He soon placed the following notice in the Black Hills Pioneer:
“Died in Deadwood, Black Hills, August 2, 1876, from the effects of a pistol shot, J. B. Hickok, formerly of Cheyenne, Wyoming. Funeral services will be held at Charlie Utter’s Camp, on Thursday afternoon, August 3, 1876, at 3 o’clock, P. M. All are respectfully invited to attend.”
Bill was laid out in a coffin, and people filed by all day long to pay their last respects. Before Hickok was buried, Utter took a lock of his hair which he later sent to his widow, Agnes Lake.
The following day, his funeral was held, and Charlie made him a marker that read:
“Wild Bill, J. B. Hickok killed by the assassin Jack McCall in Deadwood, Black Hills, August 2, 1876. Pard, we will meet again in the happy hunting ground to part no more. Good bye, Colorado Charlie, C. H. Utter.”
Ironically, as Hickok was being buried in the plot that Utter paid for, Jack McCall’s murder trial took place at McDaniel’s Theatre. In the farce of the trial, McCall was found not guilty and allowed to be let go. However, it was later found that the trial was illegal as the Deadwood camp had no authority. McCall was soon picked up by U.S. Marshals and was retried, and hanged in Yankton, South Dakota, on March 1, 1877.
That same year, Charlie returned to Colorado but came back to Deadwood in 1879 to oversee the relocation of Hickok’s body to the Mt. Moriah Cemetery. In February 1879, Utter purchased the Eaves Saloon in nearby Gayville, South Dakota. But just a month later, he ran into trouble for selling liquor without a license. He was found guilty of maintaining a nuisance dance hall in June. He returned to Deadwood and lost all of his possessions in the tragic fire that destroyed much of the mining camp on September 26, 1879.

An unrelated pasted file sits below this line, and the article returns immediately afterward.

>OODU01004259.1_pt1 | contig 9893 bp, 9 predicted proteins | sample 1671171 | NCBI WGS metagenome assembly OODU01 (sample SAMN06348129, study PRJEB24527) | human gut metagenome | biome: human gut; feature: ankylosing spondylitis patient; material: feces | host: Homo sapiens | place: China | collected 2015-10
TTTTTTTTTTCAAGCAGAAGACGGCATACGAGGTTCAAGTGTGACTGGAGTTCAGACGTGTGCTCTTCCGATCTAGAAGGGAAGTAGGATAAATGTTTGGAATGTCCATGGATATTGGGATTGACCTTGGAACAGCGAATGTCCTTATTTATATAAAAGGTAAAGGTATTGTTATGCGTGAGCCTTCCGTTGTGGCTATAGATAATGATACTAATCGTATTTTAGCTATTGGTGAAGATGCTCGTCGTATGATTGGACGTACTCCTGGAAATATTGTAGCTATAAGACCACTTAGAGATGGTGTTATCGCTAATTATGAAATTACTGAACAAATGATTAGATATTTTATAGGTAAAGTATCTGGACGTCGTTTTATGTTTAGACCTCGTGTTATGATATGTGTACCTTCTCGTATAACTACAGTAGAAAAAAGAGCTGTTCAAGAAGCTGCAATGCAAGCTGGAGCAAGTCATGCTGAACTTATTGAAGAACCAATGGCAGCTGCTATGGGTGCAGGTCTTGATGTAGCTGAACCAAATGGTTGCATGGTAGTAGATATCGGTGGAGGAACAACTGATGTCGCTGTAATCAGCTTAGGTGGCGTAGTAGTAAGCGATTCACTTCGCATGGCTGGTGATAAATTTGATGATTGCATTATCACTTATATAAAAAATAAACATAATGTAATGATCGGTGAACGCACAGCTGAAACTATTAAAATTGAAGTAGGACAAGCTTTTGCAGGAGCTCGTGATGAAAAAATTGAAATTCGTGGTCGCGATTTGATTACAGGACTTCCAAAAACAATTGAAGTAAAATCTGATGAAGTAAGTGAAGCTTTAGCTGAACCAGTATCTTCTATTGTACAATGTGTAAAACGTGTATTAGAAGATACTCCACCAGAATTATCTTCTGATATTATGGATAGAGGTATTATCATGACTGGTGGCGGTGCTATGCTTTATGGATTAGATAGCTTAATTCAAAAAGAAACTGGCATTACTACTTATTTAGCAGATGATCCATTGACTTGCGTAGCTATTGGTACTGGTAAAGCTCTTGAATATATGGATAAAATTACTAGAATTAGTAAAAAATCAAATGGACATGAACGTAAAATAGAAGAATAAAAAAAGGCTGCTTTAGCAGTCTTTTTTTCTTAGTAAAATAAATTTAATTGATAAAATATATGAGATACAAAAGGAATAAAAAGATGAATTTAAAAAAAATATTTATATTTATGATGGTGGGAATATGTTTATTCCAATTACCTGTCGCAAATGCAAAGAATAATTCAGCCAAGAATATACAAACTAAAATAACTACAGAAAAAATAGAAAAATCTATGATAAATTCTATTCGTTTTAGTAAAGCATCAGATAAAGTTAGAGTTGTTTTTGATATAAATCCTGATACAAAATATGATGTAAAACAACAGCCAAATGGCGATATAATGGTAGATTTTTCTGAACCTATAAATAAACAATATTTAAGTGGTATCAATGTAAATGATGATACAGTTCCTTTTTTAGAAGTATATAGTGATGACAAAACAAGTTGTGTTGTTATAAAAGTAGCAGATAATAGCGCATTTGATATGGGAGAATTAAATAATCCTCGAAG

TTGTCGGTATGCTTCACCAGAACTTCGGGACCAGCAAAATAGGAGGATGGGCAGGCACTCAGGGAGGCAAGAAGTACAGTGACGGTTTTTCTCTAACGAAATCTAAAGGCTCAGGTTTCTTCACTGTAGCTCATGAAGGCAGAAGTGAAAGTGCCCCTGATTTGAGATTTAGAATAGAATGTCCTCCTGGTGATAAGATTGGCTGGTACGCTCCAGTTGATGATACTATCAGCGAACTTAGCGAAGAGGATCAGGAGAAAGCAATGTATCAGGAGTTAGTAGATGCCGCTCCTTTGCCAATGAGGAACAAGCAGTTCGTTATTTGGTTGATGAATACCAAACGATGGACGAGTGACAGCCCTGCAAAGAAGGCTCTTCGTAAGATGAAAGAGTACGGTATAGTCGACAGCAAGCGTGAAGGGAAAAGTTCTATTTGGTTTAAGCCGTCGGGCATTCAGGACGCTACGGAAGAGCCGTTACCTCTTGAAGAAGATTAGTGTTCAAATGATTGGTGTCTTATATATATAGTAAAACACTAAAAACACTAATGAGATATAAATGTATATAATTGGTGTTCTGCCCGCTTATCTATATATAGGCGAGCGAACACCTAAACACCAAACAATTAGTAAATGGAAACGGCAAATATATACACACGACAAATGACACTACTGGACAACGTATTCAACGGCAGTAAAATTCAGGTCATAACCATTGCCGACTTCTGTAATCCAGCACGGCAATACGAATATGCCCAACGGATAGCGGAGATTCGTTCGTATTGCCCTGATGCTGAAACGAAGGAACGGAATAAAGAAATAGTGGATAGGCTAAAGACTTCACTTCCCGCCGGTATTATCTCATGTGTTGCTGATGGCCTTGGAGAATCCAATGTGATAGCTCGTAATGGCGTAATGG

After the Deadwood fire, many miners of the Black Hills began to leave Deadwood for richer gold deposits in Colorado, Idaho, New Mexico, Texas, and South America. By February 1880, Utter was in Leadville, Colorado exploring the many mining camps up and down the valley. That same year, he and Tilly separated, and Charlie moved on to the Durango, Colorado, area. He then headed to Socorro, New Mexico, where he operated a saloon and gambling den. While there, he was said to have fallen in love with a beautiful faro dealer named Minnie Fowler.
Beyond New Mexico, Charlie’s trail began to be lost in history. However, according to biographer Agnes Wright Spring, records tell us that a Mr. C.H. Utter traveled to Panama, with some tales saying he acted as a doctor and pharmacist. This tale was supported by a friend of Utter’s, Upton Lorentz, who maintained that Charlie settled in Panama sometime around 1888. While there, he was said to have operated a pharmacy, practiced medicine among the local Indians, and even delivered babies. Lorentz would also say that he last saw Utter, blind and grizzled, sitting in a rocking chair in front of his pharmacy in 1910.
Was this Colorado Charlie? The details of Utter’s final days are unknown.